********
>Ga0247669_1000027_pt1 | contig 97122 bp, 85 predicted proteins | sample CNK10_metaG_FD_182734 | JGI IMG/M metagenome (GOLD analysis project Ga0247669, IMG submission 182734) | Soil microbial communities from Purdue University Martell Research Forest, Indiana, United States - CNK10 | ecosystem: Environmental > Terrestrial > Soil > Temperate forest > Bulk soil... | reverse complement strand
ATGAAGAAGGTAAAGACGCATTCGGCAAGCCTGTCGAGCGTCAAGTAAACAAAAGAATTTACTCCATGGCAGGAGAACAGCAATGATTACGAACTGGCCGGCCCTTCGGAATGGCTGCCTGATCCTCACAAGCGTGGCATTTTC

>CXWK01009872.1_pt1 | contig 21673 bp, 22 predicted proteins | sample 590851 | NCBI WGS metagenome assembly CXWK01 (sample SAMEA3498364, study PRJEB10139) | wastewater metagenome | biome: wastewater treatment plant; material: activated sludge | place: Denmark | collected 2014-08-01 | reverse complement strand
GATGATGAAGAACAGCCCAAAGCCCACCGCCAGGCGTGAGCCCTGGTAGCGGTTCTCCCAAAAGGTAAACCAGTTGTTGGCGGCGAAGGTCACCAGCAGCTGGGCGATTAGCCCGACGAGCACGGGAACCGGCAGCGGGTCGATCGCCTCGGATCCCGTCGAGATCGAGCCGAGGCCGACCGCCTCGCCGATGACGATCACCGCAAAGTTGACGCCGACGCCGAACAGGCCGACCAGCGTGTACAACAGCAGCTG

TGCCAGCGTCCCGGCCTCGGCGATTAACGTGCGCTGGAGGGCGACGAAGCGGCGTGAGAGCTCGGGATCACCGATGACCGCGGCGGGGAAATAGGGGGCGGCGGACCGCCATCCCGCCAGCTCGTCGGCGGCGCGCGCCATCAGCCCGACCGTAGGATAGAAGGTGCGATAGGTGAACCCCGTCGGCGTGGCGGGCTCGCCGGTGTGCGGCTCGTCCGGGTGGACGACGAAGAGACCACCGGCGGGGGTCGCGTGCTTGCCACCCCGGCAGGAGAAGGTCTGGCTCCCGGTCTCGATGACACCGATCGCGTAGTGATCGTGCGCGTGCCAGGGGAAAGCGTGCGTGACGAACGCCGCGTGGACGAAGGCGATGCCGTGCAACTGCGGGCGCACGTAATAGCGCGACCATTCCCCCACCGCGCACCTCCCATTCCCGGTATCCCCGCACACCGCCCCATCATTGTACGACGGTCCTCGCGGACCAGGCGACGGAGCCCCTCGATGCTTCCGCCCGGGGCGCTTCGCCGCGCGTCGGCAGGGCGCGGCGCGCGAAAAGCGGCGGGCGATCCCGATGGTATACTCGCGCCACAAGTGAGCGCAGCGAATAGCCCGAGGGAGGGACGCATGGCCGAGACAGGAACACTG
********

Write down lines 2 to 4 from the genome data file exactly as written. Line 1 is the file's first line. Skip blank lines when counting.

ATGAAGAAGGTAAAGACGCATTCGGCAAGCCTGTCGAGCGTCAAGTAAACAAAAGAATTTACTCCATGGCAGGAGAACAGCAATGATTACGAACTGGCCGGCCCTTCGGAATGGCTGCCTGATCCTCACAAGCGTGGCATTTTC

>CXWK01009872.1_pt1 | contig 21673 bp, 22 predicted proteins | sample 590851 | NCBI WGS metagenome assembly CXWK01 (sample SAMEA3498364, study PRJEB10139) | wastewater metagenome | biome: wastewater treatment plant; material: activated sludge | place: Denmark | collected 2014-08-01 | reverse complement strand
GATGATGAAGAACAGCCCAAAGCCCACCGCCAGGCGTGAGCCCTGGTAGCGGTTCTCCCAAAAGGTAAACCAGTTGTTGGCGGCGAAGGTCACCAGCAGCTGGGCGATTAGCCCGACGAGCACGGGAACCGGCAGCGGGTCGATCGCCTCGGATCCCGTCGAGATCGAGCCGAGGCCGACCGCCTCGCCGATGACGATCACCGCAAAGTTGACGCCGACGCCGAACAGGCCGACCAGCGTGTACAACAGCAGCTG